The CDFI industry is increasingly sophisticated, but the basic idea remains the same-to make capital available to people systemically excluded from mainstream financing so that they can improve their economic standing and, perhaps also, strengthen their communities. People are excluded for a range of reasons-most often race or gender; sometimes language or lack of formal education; at times because conventional institutions overlook them.

As Andrews points out, however, there is no effective or accepted methodology of assessing whether CDFIs are having their intended impact. Within the industry, there is growing recognition that future financial support for CDFIs will hinge on the industry’s ability to articulate precisely what impact CDFIs strive for and the extent to which they are achieving their goals. With prodding and support from major industry investors, several CDFIs such as Coastal Enterprises in Maine and Enterprise Corporation of the Delta in Jackson, MS, have done longitudinal impact analyses that suggest positive impact. Everyone involved agrees, however, that large, longitudinal studies are too cumbersome to meet the need.

National Community Capital is adapting a model used by microenterprise lenders in developing nations to track and improve impact. Called “Practitioner-based Impact Assessment” (PIA), this methodology attempts to quantify qualitative information provided by CDFI borrowers and investees to measure impact trends. For example, a CDFI financing businesses to create living wage jobs might ask the businesses monthly whether its employee compensation is higher, lower, or the same as it was the month before. This approach is intended to improve impact, not prove it. Others are also working on impact assessment models.

The seventh lesson is that community development finance requires an advocacy voice that speaks of and from the experience gained working effectively in unconventional markets. Ultimately, community development finance is just a means toward an end, and it does not operate in isolation from larger systems. As Bruce Katz of The Brookings Institution has pointed out, federal spending on transportation has a more profound influence on patterns of poverty than all of the community development financing ever carried out in the U.S. The community development finance field cannot afford to ignore this fact. In addition, the predatory lending practices of some financial institutions can do more harm to economically disadvantaged people and communities than community development finance can do good. Because community development finance practitioners work in many of the same markets as predatory lenders, they are particularly effective advocates for responsible lending.

The community development finance field cannot afford to limit its policy focus just on creating and accessing government sources of capital. It must find ways to leverage its experience and credibility to change the policies that keep rich people rich and poor people poor. This ranges from financial service policies such as CRA to tax policies to education reform.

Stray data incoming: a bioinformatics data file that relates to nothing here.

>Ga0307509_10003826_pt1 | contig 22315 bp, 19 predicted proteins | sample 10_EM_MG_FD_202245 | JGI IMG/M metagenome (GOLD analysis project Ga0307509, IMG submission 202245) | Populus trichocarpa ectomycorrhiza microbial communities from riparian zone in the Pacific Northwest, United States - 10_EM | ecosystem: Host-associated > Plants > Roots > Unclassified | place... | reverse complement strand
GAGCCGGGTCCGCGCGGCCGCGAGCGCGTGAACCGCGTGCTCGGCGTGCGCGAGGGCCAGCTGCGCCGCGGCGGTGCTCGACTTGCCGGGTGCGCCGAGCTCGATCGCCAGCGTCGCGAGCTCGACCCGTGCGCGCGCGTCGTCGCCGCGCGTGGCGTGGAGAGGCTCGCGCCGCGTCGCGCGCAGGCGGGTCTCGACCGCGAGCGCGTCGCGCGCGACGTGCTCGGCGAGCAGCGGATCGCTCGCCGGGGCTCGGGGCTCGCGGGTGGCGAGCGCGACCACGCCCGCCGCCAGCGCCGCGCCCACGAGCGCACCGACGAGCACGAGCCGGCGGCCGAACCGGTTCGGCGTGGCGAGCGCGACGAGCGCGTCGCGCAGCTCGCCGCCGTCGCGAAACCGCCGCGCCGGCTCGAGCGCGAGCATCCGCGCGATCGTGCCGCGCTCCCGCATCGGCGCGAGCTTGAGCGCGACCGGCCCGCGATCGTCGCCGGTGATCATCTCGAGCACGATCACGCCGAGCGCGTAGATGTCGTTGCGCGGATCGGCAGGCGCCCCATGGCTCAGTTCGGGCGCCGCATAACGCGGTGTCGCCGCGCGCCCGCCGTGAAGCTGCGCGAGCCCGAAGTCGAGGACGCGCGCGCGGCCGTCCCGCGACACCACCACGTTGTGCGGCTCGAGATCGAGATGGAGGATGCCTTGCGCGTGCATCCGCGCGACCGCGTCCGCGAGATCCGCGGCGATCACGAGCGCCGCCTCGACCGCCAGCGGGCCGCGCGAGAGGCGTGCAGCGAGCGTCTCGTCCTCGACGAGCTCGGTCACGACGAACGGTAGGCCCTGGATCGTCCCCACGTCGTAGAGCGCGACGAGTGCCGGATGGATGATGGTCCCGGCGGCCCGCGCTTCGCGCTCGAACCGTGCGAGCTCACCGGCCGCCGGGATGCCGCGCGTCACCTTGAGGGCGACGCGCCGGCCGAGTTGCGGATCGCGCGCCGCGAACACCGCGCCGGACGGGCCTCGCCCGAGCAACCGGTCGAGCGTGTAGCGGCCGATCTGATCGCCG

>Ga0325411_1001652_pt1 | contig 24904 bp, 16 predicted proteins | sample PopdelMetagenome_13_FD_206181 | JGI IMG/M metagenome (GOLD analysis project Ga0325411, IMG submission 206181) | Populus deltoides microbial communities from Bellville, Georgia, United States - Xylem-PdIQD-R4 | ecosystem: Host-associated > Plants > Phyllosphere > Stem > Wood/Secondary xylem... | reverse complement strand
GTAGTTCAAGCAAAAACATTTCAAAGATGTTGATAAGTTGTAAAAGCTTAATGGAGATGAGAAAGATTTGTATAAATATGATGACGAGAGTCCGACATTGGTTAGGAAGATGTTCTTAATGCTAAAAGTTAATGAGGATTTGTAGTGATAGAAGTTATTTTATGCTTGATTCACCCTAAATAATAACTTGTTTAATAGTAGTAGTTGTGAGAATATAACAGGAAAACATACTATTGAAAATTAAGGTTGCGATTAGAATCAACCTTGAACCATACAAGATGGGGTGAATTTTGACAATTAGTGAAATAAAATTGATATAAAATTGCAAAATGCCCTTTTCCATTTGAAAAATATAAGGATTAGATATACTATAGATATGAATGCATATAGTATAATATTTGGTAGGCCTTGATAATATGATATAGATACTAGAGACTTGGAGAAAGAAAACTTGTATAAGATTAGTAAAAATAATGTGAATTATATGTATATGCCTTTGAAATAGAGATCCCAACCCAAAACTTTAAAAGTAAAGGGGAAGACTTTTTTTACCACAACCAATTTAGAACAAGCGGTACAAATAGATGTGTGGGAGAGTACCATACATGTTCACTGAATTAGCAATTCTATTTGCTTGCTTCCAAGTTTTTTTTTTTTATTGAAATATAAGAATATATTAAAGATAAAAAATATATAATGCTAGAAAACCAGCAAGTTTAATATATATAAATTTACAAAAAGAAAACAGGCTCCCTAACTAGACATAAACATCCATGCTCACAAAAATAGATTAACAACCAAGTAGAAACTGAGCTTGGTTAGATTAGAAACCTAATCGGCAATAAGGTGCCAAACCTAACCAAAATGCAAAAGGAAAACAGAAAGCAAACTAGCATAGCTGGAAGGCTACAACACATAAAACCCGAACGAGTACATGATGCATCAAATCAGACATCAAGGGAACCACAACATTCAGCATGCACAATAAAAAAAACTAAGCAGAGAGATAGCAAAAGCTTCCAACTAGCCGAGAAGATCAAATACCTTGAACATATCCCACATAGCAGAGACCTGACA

In addition, community development financial institutions and other players in the field must recognize the political potential of their work. A CDFI can speak for and organize not just its borrowers, but also its investors, local elected officials involved in community development, the workers who benefit from their financing, and the people in communities that benefit from the CDFI’s work. It is a wide and powerful circle of influence that the field underutilizes today.

Nowak’s concept of civic intermediation is one way of approaching advocacy, but it does not replace it. Civic strategies may have advocacy, or political, components, but CDFI advocacy needs to extend beyond proximate interests to broader policies that shape markets in profound ways.23

Finally, the eighth lesson is that performance matters. Resources for community development are scarce and miniscule in comparison to the size of the problem. Everyone involved in community development finance should understand that performing poorly is never an option. At the same time, because the field must work with both conventional institutions (financial services and government) and economically disadvantaged people and communities, it must be credible in both. Effective CDFIs and other community development organizations have no choice but to meet high expectations in these widely differing operating environments.

A demonstrated track record of performance opens doors. The unknown CDFI field was able to shape the federal CDFI Fund to its liking because it was a credible advocate that could point to real successes and speak honestly about its limitations and shortcomings. CDFIs rely on their performance records to help prospective non-governmental investors make the decision to invest. It matters to all investors that we can speak about low default and delinquency rates coupled with high capital deployment rates.

V. The Next Five to Ten Years

Most of all, good performance matters to customers. Economically disadvantaged people and communities have a right to expect the highest quality service and products from all the organizations that want to serve them, including community development finance organizations.

The CDFI industry is poised for significant growth and impact. That growth will require new strategic relationships (CDFI roles and market positioning), product innovation and sophistication, institutional growth, and infrastructure.

The next five or ten years will be more difficult, more complex, and-likely-more painful than the past decade, if not the past 25 years. CDFIs face some tough challenges: